‘Employing the same tactics that lost the election’
Wesleyan University students honored America’s veterans Friday by defacing the American flag rather than burning it.
It’s at least the third school this week where students upset over the election of Republican Donald Trump have taken out their frustration on the flag, joining American University and Hampshire College.
A Trump supporter at Wesleyan who was harassed by protesters told The College Fix that she defended their right to deface the flag on Veterans Day, but said it would set back their anti-Trump cause.
Defacement shows ‘the prominence of white supremacy’
As Wesleyan protesters marched from one side of the campus to another on Friday, Yael Horowitz and Abby Cunniff stopped to make a visual protest, The Wesleyan Argus reported.
One held up a large American flag, while the other pulled out a can of spray paint and sprayed “AmeriKKKa” on it.
Cuniff told the Argus they sprayed that message on the flag to “symbolize the prominence of white supremacy in the United States” represented by Trump’s victory.
The two students were initially planning to burn the flag, they told the crowd, but “chose not to burn the flag out of respect for Veterans Day,” according to the Argus.
Flag burning was scrapped in favor of spray painting an American flag pic.twitter.com/s7JA3dHhbU
— Jake Lahut (@JakeLahut) November 11, 2016
The vilification of America for its treatment of racial minorities was a recurring theme at the protest.
Student Michael Ortiz said the protest was specifically directed toward those who are not white, telling the applauding crowd: “The centerpoint of your activism should be to work for those who cannot work for themselves.”
Professors and staff were present as well, and an unidentified alumna from the class of 1978 joined them to say that Trump’s election “is how fascism starts. Not my president.”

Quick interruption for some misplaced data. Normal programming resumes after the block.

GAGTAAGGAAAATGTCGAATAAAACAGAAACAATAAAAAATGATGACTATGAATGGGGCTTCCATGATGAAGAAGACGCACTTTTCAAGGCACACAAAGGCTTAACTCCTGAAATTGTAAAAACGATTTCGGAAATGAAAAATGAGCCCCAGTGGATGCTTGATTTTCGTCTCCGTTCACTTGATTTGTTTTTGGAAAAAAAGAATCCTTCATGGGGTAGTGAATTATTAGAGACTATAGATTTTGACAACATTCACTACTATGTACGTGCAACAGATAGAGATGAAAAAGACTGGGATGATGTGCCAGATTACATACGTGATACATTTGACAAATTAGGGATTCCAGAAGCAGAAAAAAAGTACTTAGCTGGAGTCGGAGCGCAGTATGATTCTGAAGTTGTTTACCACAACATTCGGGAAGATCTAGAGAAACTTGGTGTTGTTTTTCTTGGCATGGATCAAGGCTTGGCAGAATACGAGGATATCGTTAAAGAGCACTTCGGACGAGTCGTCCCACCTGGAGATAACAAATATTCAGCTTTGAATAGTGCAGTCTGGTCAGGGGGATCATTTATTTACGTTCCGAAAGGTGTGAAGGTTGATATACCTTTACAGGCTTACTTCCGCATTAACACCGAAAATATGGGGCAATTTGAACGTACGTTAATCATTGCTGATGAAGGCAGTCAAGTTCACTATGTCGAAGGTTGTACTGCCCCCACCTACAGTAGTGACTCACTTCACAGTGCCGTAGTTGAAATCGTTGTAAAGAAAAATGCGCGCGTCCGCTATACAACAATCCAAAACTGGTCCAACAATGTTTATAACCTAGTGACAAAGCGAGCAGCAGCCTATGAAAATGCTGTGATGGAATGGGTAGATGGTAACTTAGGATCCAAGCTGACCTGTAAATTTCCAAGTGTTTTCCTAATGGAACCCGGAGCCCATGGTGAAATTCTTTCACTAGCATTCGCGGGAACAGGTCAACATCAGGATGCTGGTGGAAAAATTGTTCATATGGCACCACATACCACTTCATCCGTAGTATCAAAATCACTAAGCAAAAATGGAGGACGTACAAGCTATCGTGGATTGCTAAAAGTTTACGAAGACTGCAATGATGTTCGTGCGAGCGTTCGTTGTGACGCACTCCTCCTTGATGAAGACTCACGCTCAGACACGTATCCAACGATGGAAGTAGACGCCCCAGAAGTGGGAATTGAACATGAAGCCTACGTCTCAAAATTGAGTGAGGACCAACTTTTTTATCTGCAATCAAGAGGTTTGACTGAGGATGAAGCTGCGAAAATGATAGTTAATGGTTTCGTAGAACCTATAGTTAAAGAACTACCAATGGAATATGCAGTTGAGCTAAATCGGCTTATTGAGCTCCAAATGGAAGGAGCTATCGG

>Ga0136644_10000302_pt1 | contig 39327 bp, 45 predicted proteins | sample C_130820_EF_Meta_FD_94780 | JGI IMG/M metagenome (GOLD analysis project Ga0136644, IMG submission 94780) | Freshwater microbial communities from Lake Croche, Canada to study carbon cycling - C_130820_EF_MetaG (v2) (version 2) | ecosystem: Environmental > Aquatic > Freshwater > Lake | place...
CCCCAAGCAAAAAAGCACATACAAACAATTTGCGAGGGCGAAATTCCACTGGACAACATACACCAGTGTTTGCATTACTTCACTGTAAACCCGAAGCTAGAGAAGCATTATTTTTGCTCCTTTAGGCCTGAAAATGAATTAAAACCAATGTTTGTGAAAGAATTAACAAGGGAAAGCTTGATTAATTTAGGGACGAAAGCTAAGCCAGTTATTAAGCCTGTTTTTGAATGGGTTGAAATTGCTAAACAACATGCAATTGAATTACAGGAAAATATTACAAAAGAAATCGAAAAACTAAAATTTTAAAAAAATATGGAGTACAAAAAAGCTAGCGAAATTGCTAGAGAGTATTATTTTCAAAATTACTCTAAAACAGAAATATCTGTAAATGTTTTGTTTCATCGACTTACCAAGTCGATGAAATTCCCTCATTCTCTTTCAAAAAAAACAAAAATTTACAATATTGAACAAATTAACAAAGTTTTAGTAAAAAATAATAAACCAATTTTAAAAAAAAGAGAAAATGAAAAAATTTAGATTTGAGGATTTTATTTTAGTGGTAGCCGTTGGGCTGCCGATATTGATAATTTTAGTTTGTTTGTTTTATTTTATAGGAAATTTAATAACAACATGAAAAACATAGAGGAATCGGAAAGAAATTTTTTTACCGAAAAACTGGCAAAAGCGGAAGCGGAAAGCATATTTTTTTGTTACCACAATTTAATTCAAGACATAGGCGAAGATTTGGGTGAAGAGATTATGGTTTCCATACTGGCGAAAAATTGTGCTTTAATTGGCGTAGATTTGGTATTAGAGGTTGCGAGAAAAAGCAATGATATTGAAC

Administrators across the nation have responding to students’ emotional distress over Trump’s victory by giving them puppies to play with and hosting safe spaces. Some students have staged mass walkouts from class.
A campus watch party at Wesleyan devolved into hysteria when Trump’s victory became clear. One student told the Argus “we were all just crying, we were all just sobbing together” in the TV lounge.
‘Dogmatic name-calling did not work on Tuesday’
Wesleyan has at least one Trump supporter, however, with student Sophia Fox telling the Argus that Trump’s victory “feels like heroin to me.”
Wearing Trump’s trademark “Make America Great Again” cap, Fox had been “chased away” from a group of protesters at the Friday protest, according to video by Jake Lahut, features editor of the Argus.
Here's the Trump supporter's final stand at the protest disruption pic.twitter.com/DU5Nmh3NJg
— Jake Lahut (@JakeLahut) November 11, 2016
Fox told The Fix that while she does “support the defacing of the flag as an expression of free speech,” she hopes that “the two girls responsible for this act realize how dishonorable their actions were.”
The protesters “are employing the same tactics that lost the election to inspire a revolution,” Fox said. “Dogmatic name-calling did not work on Tuesday, [and] it will not work today to further their cause.”
Burned and shredded
The desecration of the flag at Wesleyan was mild compared to its fate at American and Hampshire College.
Students at the Washington, D.C. university torched multiple American flags in front of hundreds of their peers Wednesday while some chanted “F*** white America.”
“The American flag has represented this imperialist, white supremacist, hegemonic masculinity,” student Isaiah Young told The Weekly Standard.
At Hampshire College in Massachusetts, students weren’t satisfied with just burning the American flag.
Student Ethan Donahue, who witnessed the desecration while working on campus Thursday night, told the Springfield Republican some students “burned parts of the flag and cut pieces of it.”
College Secretary Beth Ward told the Hampshire community Friday morning that some people on campus had lowered the flag to half-staff Wednesday night out of “deep anger and fear” at the election, and officials left it at half-staff Thursday “out of respect” for those feelings.
A new flag was raised later Friday morning in honor of Veterans Day and the campus community’s student and employee veterans, the Republican said.
IMAGE: Jake Lahut/Twitter